Ok. So you all went to college and even if you were totally baked all through freshman year, you still came away knowing what a philosophy is. If you were so baked that you can't remember what a philosophy is, or you think maybe I can't, or you just have some time on your hands, read my previous "Philosenpfeffer" post. That other post addresses why I decided to follow all these rules, but not why the rules are what they are. This second question is addressed right here.
Why Montessori-types don't do "infant stim"
Life is already stimulating enough. Like all the Montessori people I keep telling you about, I do not believe that the real world is boring for babies unless we make it that way. Singing crib mobiles, swings and bouncers and Baby Einstein all work to distract the baby from reality, and if you slow down and look at it, reality itself is plenty stimulating for someone who has lived up to now in a tiny, soft, quiet, dark ninety-eight-point-six-degree womb. There is a book I love called Trees Make the Best Mobiles. It says all this better than I can.
The hand is the chief teacher of the child. One of the primary tenets of the whole Montessori philosophy is that children first learn with their hands. For that reason, a Montessori classroom is full of beads and pegs and sticks and sandpaper to count, sort, touch and examine. None of these things "do" anything at all without the child's manipulating them. These materials are very powerful learning tools, but try putting a computer with a math game on it in a Montessori classroom and see how fast the kids drop their geometric solids to go play with it. The point is, reality sometimes has a hard time competing for attention with special effects, and I think a lot of valuable things get missed because of this, especially when you're young and it's hard to tell what's real and what's special effects.
Desensitization. We have become desensitized to too many things. The evening news and movies have desensitized us to all kinds of violent horrors. We are able to watch real people killed and maimed over our dinner plates, and we hardly give any thought at all to all the pretend people we see killed and maimed in movies. We have seen so many buildings blown up and people mown down with machine guns that it hardly registers when somebody sets a fire or throws a punch. This goes along with the previous point that too much artificial stimulation causes people to lose the ability to see and respond to real things, and I think that's kind of a shame.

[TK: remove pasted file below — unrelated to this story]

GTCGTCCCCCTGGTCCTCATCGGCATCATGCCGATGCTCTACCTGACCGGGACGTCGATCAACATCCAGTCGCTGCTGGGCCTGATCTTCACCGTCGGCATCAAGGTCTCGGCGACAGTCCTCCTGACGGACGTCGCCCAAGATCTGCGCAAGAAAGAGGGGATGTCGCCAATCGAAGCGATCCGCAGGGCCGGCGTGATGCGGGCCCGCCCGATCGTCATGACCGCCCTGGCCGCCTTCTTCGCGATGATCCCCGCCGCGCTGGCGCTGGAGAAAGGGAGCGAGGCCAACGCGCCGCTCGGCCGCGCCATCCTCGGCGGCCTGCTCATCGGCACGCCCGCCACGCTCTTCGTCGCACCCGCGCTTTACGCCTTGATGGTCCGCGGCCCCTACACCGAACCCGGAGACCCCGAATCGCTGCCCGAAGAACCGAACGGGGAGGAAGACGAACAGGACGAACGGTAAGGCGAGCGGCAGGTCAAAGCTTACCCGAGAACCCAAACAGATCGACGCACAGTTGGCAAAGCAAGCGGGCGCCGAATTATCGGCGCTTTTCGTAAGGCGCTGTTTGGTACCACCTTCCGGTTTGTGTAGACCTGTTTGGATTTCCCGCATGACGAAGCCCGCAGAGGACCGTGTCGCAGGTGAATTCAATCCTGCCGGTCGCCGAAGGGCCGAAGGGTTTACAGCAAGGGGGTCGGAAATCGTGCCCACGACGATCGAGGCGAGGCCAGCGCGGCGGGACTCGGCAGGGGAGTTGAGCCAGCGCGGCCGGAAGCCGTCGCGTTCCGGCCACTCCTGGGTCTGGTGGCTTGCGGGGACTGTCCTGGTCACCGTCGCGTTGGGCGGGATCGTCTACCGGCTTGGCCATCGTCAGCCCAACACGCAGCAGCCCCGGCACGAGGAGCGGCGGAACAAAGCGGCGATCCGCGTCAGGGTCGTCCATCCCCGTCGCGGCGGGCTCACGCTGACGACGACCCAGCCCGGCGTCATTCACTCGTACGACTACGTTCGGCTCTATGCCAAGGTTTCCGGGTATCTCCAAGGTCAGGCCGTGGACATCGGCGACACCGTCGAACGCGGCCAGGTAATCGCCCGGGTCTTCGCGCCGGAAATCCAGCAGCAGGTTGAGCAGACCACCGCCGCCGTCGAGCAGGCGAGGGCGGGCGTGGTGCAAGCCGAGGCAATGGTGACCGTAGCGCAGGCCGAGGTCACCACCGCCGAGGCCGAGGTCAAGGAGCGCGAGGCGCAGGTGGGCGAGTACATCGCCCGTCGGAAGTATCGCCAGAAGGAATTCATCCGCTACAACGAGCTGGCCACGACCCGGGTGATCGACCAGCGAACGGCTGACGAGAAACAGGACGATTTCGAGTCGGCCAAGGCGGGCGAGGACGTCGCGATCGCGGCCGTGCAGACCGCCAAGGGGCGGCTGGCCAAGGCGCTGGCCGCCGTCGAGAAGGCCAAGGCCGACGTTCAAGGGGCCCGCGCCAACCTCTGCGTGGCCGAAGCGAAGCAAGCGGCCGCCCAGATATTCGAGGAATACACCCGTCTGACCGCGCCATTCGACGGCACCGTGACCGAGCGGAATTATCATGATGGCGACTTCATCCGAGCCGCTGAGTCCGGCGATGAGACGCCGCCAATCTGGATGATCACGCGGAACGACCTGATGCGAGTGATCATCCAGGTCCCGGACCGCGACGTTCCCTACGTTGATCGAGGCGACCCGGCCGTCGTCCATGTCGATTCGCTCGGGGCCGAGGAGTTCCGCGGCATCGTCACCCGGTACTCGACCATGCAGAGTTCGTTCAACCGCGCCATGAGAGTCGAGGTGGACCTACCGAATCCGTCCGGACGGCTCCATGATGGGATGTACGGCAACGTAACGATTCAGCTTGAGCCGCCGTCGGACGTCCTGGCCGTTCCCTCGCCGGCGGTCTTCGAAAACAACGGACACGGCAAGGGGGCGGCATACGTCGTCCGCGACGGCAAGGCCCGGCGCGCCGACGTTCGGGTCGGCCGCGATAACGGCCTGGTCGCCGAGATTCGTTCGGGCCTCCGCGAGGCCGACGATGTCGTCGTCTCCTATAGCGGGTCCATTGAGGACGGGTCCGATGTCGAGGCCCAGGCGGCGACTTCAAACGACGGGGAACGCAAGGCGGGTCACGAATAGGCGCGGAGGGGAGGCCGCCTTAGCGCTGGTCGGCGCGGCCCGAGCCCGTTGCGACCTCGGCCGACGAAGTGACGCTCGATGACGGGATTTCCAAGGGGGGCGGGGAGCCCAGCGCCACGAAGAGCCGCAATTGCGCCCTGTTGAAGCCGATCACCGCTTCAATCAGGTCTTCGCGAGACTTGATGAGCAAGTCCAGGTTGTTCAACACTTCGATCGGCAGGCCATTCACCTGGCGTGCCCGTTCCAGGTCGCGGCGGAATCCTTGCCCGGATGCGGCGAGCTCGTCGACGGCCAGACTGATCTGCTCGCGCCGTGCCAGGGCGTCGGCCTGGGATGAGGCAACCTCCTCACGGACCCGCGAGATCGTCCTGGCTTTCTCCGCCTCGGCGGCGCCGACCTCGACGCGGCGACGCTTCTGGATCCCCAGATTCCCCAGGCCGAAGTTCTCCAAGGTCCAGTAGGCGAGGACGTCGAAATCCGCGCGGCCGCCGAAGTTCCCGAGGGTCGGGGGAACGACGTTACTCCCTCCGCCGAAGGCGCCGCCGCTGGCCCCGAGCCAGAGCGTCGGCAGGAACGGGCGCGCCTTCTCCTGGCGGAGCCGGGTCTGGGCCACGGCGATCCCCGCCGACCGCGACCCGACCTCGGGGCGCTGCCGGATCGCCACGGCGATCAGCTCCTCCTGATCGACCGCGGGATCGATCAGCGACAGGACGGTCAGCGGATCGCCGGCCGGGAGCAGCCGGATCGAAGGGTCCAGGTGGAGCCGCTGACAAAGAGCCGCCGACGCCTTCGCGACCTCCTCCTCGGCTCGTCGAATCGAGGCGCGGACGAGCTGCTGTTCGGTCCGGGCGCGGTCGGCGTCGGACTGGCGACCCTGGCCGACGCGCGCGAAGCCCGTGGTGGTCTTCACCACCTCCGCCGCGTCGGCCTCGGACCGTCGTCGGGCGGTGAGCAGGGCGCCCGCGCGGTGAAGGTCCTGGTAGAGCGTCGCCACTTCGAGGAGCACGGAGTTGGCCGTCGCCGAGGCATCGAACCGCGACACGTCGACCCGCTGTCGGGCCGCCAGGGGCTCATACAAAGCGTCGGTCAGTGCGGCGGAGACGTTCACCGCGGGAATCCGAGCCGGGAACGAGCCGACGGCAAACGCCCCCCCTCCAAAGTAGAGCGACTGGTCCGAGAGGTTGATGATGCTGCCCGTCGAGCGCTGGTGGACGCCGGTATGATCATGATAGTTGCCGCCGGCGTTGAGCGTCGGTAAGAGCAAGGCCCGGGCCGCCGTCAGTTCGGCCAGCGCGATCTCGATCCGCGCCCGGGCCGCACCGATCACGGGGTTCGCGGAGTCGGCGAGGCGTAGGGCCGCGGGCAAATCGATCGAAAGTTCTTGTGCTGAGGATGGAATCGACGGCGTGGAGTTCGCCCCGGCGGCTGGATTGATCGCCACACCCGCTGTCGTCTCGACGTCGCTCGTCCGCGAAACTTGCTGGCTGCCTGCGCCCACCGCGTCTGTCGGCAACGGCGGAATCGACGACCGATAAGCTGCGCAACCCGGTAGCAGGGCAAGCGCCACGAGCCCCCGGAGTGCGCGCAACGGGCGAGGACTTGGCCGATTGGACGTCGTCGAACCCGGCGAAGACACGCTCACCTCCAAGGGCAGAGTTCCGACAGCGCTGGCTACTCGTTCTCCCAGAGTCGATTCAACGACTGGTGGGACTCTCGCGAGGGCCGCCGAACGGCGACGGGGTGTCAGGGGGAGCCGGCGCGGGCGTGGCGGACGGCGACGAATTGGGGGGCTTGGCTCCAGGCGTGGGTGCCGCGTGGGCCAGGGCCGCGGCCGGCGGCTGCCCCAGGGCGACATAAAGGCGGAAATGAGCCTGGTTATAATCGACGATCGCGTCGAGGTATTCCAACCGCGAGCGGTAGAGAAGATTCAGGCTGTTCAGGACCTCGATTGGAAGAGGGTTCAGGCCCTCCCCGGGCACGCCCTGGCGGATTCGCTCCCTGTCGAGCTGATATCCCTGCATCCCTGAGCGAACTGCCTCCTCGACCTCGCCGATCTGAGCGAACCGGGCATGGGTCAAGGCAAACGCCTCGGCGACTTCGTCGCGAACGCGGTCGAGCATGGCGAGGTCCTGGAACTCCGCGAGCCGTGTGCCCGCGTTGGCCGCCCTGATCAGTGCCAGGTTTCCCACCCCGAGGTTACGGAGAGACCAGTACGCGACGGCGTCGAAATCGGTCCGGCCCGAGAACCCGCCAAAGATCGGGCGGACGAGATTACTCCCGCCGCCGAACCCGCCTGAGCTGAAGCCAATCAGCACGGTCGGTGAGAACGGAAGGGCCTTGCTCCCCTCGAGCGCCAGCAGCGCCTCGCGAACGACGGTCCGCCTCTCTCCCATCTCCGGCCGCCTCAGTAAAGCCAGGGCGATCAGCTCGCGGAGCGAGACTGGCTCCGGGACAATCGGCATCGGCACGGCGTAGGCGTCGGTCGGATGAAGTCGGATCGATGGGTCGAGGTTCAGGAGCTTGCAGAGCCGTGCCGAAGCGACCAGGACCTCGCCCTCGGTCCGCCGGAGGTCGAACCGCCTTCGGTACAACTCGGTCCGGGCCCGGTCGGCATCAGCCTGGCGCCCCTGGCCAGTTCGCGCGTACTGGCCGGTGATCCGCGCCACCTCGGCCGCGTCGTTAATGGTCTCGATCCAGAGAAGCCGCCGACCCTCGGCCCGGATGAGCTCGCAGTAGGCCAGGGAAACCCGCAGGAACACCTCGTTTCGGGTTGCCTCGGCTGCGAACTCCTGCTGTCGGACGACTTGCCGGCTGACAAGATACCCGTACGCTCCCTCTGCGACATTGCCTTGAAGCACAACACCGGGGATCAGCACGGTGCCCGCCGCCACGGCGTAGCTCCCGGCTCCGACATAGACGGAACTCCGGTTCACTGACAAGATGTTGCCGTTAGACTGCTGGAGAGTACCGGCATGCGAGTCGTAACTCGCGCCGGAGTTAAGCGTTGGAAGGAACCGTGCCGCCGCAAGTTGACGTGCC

Why I don't think I'm overreacting.
ADD. I see a lot of little kids in my line of work, and even though I totally believe in ADD as a real psychiatric disorder (though I do think three years old is a little early to tag a kid with a diagnosis), parents who suspect their kids of having ADD have--to a man--reported that the kid is totally content and focused while watching educational TV, and is successful in learning through computer games. Now I still remember the one about the chicken and the egg, and I know correlation does not constitute cause, but I have a theory that overstimulation desensitizes kids and can cause focus and behavior problems in a low-key environment like a Montessori classroom.
Sensorial Acuity. A primary tool in Montessori teaching is heightening the child's sensorial perception, so why not try to keep my kid's senses "sensitive" to lower-levels of stimulation by cutting out some background noise?
Why I don't believe my baby is bored.
So far, she doesn't look bored. She talks to me a lot, she looks at the bumblebees embroidered on the curtain, she smiles and coos when her arty, Calder-esque, totally quiet, too-high-to-bat mobile gets blown around by the ceiling fan, she sleeps well, and she stares and reaches for toys that don't do anything but sit there. She doesn't watch commercials yet, so she doesn't know what she's missing.
How long do you think she will let me get away with this?